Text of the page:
The film’s turning point comes when Henrietta achieves the ambition that she shyly confessed to Henry upon their first meeting, and discovers a new species of fern. Presenting her husband with a fern frond set in a small plastic token, Henrietta tells him that she has named the plant Alsophila grahami. Henry’s immediate response is an impatient tirade, criticising his wife for the stupidity of naming the specimen using her married name, Graham, when she has published all of her career as Lowell.
So intent is he upon scolding poor Henrietta that he barely hears her soft-voiced explanation that she named the fern not for herself, but for him – “grahami, for Henry Graham” – and that in the future, whenever the plant is mentioned in a text-book, he will be mentioned too, “As a footnote. Are you pleased, Henry?” she asks almost fearfully.
There is a moment of stunned silence before Henry replies slowly, clearly surprised at himself, “Why, yes, Henrietta. I believe I am pleased.” We infer that in Henry’s world, selfless gestures are few and far between. Caught off-guard, Henry is actually kind to Henrietta here, spinning a tale in which his plastic token becomes an object of wonder and envy: “‘What frond is that?’ they will ask. ‘Why, my own frond!’ I will reply…”
Furthermore, Henrietta’s selfless gesture is rewarded as, sadly, selfless gestures so seldom are. In fact, it inadvertently saves her life – not that she ever realises it. Already thwarted in his murderous intentions by the discovery that his wife is a firm believer in “the organic method” – no chemical pesticides allowed on her estate – Henry accepts Henrietta’s invitation to accompany her on her yearly field trip, eagerly contemplating the many ways his inconvenient bride might be disposed of in the great outdoors. (Cue Henry’s mental image of Henrietta being mauled by an hysterically unconvincing grizzly bear). Henry’s chance comes when their canoe overturns amongst a stretch of rapids. He saves himself easily enough, and is leaving Henrietta to her fate when—what should he find upon the riverbank but a lone specimen of Alsophila grahami…?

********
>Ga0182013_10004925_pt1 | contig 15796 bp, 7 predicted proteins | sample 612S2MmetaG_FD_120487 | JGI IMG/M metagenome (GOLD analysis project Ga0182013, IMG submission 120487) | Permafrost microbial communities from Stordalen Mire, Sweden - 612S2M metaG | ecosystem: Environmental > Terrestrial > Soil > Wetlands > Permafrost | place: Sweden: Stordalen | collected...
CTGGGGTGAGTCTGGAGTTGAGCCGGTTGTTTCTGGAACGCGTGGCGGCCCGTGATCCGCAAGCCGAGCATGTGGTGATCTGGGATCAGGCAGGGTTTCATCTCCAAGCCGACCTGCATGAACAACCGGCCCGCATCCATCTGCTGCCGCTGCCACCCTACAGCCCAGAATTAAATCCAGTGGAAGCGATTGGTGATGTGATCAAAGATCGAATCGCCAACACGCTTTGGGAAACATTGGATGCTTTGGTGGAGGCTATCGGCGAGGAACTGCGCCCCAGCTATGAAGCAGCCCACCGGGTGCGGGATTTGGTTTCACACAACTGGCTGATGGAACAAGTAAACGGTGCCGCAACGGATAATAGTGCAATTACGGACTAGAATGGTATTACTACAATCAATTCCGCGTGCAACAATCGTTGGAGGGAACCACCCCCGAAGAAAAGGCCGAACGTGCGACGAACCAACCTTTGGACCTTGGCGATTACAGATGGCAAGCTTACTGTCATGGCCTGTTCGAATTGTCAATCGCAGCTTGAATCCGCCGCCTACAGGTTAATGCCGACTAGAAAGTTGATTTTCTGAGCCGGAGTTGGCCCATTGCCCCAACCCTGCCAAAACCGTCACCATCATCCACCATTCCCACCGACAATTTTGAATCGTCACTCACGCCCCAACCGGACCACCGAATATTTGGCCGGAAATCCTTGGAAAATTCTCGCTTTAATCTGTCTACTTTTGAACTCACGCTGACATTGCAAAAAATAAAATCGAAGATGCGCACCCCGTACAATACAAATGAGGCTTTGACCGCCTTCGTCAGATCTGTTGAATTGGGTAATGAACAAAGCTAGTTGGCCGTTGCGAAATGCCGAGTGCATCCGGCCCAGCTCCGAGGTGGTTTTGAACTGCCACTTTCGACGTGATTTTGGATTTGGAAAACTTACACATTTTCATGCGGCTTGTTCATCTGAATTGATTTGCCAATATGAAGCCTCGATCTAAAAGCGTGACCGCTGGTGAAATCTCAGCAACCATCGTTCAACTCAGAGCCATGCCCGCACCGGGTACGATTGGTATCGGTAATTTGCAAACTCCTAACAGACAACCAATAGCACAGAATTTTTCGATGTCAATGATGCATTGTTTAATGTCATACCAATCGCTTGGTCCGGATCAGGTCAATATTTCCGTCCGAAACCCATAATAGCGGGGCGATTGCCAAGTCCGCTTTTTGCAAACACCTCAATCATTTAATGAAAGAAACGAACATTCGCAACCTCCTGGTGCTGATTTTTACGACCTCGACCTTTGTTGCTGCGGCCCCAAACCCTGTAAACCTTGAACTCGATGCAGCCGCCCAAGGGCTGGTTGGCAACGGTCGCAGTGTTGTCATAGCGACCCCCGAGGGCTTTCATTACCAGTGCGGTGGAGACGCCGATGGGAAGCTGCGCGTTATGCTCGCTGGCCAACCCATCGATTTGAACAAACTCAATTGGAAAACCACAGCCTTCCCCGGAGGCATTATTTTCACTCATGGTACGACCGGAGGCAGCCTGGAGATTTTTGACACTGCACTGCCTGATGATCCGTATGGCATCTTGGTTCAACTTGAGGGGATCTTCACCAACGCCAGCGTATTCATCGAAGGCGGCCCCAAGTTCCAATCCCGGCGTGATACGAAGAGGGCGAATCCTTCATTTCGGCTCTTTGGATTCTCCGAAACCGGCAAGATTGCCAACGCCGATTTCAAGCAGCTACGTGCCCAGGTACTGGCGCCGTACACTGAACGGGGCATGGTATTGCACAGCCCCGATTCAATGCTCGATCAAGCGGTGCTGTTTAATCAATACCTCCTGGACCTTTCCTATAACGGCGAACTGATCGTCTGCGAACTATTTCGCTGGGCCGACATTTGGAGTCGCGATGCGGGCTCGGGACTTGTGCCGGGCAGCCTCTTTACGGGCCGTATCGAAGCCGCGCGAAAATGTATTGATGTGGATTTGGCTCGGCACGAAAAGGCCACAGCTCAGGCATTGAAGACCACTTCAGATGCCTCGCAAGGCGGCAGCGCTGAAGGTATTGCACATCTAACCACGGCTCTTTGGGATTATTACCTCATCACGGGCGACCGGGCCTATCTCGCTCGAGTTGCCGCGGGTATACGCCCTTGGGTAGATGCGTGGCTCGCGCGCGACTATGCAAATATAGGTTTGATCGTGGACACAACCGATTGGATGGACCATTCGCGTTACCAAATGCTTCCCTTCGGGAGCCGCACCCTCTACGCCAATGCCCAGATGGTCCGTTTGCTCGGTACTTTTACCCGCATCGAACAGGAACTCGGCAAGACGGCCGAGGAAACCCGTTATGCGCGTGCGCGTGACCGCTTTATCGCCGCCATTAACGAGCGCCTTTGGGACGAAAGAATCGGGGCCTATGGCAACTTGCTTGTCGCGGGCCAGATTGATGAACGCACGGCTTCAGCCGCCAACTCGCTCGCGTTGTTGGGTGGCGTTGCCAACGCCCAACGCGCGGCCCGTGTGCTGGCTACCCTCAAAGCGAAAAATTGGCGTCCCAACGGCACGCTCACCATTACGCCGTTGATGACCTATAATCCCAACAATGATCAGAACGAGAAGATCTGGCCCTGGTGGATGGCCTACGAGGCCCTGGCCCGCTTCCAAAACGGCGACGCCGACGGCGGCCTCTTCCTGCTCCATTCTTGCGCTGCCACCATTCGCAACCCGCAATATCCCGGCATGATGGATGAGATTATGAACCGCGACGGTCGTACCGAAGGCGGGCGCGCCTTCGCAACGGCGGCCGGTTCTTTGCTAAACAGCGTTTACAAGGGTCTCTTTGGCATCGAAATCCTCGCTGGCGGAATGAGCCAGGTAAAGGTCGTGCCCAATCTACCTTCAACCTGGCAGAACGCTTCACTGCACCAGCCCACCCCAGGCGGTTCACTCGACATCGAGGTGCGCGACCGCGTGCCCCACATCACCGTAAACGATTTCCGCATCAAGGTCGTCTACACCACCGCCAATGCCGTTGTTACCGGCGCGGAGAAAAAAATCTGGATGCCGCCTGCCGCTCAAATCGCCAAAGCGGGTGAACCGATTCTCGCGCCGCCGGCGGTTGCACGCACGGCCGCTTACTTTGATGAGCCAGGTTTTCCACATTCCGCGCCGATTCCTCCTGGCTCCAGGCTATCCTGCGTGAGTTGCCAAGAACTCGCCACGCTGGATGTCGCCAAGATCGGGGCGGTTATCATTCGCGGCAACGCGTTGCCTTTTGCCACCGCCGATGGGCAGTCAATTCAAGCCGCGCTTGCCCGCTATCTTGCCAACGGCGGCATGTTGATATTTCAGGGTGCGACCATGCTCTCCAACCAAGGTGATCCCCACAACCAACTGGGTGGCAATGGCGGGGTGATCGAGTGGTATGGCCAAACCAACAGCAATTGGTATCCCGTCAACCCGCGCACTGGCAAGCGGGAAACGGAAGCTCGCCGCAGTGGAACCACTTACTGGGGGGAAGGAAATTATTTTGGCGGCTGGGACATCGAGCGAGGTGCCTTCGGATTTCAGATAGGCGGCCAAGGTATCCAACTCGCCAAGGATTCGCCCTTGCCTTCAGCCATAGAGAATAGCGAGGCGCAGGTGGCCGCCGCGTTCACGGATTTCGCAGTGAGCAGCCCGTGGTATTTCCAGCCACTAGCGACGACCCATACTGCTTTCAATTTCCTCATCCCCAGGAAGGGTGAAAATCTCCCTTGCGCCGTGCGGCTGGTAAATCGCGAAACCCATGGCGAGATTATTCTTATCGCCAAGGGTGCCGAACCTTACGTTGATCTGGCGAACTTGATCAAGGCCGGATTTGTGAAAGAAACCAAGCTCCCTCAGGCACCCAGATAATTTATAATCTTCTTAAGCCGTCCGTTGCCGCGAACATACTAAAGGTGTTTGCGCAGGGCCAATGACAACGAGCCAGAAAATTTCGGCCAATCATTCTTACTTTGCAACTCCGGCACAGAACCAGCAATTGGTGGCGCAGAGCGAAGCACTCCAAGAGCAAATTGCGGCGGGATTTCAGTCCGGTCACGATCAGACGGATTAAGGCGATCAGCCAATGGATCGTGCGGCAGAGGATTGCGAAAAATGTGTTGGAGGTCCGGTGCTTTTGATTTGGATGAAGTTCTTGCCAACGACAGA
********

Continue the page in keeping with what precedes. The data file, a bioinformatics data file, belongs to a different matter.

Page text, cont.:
As it stands today, A New Leaf is not the film that writer-director-star Elaine May envisioned; indeed, when she saw the way that Paramount had re-cut her work, she sued unsuccessfully to get her name taken off the credits. May’s version of this story was far darker, far bleaker, than that which was finally released. It included, for instance, an encounter between Henry and a couple of blackmailers, which did indeed end in murder; while I believe (although I’m not sure about this) that the film’s outcome delivered a far less happy fate for Henrietta.
Still, the version of the film that was released is still a pungent little comedy, as enjoyable as it is cynical. The humour in A New Leaf runs the gamut from pure slapstick to some wickedly funny verbal gymnastics. Set-piece follows set-piece: Henry’s initial “rescue” of Henrietta when she spills her tea at a party, berating the understandably irritated hostess for her “erotic obsession” with her carpet; the proposal, which sees Henry kneeling on broken glasses that once contained [*shudder*] “Mogen-David extra-heavy Malaga wine with soda water and lime juice”; the wedding, highlighted by Andrew McPherson’s incessant weeping, and the attendance of a particularly noxious little girl; and the wedding night, during which Henrietta manages to lose herself completely in a “Grecian” nightgown.
My personal favourite moment, however, comes when Andrew McPherson tries to spike Henry’s guns by making it impossible for him to touch Henrietta’s money, arguing that this will prove he’s not marrying her for it. The inestimable Henrietta counters with a request that Andrew sign her fortune over to Henry immediately, reasoning that if he already has her money, then no-one can say he’s marrying her for it.